American Songwriter Reviews Jeffrey Halford and the Healers 'Soul Crusade'



*** 1/2 


An erstwhile rocker and tireless troubadour, Jeffrey Halford shares all the qualities so essential to any heartland hero — desire, determination and the ability to cast effortless hooks and compelling choruses at every turn. That said, he doesn’t forsake an easy groove and an approachable persona either. There’s ample evidence of to be found on his new album, Soul Crusade, and given the cred and confidence emitted from its grooves, it might well be the one to brings this band the overdue recognition it so decidedly deserves. 


That said, Soul Crusade also echoes the sound of numerous archetypes of traditional Americana, be it the Band on the otherwise unassuming “Pie Eyed Poet’s Plea” or the sounds associated with the Louisiana bayou on the quietly contemplative “Wandering Kind.” So too, the rugged ramble of “Kitchen Door” conveys its unassuming style with the distinct clarity of a West Texas road song. For its part, the lazy, swamp-like delivery of “Sinner Man” culls from a bluesier tradition, with Halford’s raspy vocals underscoring the ambiance and intrigue. The gospel-like groove of “Walk to the River” brings to mind the Staple Singers and their tradition of fusing spiritual sentiment with mainstream melodies.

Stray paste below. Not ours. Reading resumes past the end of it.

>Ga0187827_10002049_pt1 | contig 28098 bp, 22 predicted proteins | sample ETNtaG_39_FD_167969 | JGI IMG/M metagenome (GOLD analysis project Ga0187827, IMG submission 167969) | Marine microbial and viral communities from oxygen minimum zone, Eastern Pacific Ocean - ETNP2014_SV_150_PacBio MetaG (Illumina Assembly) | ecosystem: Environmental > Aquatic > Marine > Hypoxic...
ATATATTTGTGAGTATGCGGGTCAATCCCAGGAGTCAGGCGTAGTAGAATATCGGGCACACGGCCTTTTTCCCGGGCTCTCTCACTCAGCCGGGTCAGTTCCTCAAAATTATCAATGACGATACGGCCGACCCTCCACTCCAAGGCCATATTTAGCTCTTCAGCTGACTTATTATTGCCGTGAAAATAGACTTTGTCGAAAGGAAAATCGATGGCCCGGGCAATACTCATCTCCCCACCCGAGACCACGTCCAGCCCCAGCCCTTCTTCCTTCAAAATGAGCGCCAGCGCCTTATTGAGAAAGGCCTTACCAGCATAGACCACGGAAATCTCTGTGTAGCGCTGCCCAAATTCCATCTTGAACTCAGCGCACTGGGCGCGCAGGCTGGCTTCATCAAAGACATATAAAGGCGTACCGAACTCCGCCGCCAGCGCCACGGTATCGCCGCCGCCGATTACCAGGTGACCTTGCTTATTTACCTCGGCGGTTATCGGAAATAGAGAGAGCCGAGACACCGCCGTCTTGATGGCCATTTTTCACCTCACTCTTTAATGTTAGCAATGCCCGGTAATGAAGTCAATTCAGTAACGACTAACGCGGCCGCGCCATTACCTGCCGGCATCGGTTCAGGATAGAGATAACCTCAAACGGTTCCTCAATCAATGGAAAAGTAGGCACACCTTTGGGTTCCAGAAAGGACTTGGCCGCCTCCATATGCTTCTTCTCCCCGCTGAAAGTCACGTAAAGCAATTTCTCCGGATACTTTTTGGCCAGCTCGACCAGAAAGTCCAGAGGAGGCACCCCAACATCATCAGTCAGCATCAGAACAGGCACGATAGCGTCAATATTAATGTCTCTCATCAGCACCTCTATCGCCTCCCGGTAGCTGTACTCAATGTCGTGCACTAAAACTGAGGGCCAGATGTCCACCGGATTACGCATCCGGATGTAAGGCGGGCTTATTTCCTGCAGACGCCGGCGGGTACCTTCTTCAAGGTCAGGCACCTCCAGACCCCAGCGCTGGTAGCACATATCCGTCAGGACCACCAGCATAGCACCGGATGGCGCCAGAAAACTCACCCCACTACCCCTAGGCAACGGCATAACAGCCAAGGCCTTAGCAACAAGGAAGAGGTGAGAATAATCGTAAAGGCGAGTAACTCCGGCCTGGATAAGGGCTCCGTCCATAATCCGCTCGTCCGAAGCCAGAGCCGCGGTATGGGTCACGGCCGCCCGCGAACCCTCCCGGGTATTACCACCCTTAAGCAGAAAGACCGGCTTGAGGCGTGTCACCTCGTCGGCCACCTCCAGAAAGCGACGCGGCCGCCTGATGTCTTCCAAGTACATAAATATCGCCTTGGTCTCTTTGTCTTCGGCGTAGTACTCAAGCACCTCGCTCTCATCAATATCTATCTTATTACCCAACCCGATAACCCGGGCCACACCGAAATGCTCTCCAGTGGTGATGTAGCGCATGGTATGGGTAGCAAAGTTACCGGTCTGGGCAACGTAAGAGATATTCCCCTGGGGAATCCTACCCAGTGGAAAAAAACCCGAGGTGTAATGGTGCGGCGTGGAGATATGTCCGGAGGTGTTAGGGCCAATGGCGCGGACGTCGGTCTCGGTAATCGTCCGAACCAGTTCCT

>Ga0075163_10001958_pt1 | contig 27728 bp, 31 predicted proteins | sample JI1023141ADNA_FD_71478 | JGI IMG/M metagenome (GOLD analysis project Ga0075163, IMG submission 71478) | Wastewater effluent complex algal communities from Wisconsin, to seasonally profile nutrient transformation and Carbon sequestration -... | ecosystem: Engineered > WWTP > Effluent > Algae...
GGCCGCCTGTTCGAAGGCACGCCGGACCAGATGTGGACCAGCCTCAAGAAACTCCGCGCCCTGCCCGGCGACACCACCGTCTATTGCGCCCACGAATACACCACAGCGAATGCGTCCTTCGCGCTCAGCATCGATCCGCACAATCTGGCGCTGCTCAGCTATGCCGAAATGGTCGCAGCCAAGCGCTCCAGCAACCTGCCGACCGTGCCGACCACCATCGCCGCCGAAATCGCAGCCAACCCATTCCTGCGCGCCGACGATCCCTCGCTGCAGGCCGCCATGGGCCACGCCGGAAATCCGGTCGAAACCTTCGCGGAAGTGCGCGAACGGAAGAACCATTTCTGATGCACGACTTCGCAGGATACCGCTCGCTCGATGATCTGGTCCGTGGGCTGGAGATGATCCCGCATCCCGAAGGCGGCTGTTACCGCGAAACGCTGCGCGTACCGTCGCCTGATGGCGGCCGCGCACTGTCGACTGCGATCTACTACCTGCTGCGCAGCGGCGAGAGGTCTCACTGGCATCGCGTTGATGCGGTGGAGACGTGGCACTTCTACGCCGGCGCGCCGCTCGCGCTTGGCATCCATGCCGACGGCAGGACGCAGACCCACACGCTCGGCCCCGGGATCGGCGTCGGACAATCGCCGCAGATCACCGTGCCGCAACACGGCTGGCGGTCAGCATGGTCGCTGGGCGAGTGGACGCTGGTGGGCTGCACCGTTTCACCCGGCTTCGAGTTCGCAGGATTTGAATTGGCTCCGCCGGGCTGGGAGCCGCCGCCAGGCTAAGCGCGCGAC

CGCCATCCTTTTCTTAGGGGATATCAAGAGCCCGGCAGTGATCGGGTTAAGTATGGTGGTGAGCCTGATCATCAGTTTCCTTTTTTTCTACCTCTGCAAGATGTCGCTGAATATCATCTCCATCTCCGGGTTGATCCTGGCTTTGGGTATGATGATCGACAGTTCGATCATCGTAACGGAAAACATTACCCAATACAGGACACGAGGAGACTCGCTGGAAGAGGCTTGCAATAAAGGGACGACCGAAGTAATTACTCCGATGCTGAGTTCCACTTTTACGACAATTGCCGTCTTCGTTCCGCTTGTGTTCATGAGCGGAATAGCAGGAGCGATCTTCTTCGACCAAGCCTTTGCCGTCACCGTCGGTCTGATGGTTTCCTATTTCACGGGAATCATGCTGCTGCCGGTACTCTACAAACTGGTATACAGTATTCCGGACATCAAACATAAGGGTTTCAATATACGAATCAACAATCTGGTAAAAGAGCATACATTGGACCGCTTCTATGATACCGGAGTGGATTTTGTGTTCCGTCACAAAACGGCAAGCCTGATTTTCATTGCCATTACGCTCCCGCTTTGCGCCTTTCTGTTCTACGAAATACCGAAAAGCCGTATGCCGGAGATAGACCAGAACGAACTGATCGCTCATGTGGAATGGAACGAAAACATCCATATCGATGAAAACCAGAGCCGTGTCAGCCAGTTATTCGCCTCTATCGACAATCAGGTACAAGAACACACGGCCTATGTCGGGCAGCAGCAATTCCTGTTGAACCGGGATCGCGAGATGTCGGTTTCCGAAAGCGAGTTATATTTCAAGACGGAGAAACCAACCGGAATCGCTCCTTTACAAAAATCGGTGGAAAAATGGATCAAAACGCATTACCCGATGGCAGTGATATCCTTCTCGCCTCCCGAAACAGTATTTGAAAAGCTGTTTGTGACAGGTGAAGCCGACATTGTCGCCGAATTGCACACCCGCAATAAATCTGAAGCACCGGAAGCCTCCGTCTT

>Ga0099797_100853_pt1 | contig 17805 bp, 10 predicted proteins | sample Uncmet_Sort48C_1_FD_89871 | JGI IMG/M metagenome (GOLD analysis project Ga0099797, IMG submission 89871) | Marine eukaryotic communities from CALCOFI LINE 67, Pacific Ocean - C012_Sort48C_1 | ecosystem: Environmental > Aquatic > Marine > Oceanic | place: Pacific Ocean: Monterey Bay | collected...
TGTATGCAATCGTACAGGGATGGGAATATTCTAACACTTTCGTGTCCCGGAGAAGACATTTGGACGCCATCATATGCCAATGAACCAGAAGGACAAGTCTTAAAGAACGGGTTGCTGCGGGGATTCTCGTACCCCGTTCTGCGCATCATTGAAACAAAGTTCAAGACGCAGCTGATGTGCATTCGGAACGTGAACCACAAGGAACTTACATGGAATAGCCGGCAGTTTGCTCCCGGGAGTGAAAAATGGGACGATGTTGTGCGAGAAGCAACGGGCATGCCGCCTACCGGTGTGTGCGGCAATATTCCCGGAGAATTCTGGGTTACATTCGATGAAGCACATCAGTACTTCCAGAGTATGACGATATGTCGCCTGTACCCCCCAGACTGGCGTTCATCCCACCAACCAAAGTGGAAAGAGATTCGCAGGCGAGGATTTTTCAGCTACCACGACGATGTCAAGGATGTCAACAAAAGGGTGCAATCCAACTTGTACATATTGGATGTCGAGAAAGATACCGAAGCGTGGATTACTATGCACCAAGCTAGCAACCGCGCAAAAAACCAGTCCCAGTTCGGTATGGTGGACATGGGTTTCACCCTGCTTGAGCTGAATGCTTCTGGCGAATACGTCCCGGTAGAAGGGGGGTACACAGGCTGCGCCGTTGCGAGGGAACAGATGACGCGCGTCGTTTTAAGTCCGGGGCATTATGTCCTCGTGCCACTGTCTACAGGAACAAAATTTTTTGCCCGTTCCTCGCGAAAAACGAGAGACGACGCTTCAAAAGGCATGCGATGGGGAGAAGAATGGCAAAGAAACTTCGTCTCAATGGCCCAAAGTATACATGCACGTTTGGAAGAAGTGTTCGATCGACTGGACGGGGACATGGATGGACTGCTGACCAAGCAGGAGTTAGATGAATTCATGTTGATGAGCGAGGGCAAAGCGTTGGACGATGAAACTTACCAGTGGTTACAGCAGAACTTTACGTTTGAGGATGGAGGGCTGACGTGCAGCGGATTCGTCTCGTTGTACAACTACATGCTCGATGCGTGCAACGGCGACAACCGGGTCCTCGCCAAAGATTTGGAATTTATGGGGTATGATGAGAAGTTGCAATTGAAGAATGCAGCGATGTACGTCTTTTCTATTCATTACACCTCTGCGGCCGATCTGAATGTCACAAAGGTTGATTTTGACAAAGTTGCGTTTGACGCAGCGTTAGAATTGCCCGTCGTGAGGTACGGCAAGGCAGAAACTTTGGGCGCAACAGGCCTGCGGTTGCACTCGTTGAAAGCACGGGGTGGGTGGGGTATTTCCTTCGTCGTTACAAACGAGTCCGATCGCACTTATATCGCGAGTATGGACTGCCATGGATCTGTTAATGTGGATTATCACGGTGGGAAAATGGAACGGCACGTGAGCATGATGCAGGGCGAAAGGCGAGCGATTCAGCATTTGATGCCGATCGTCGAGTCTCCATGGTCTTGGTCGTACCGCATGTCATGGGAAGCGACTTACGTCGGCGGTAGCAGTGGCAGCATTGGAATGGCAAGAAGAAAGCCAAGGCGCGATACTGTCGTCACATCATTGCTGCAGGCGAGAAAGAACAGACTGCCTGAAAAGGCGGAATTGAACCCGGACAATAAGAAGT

To his credit, Halford doesn’t overwhelm his listeners by coming across as overtly aggressive. As the title implies, Soul Crusade takes a more studious approach by stirring the sentiment with a seductive sway. The melodies are direct and distinct, and given their subtle allure, it’s a combination of attitude and arrangement that informs the seductive appeal of the album overall. Even the album’s most tenacious offering, a decidedly driven “Devil,” makes its case clearly and succinctly without the need to get bogged down in deeper meaning or messaging. 


Halford himself says the songs were meant to find clarity during these turbulent times, while also referencing some relationships that were both tenuous and troubling. The contemplative “Picture In My Mind” best sums up that stance, but so too, there’s not a single song here that fails to find a clear connection. 

— Lee Zimmerman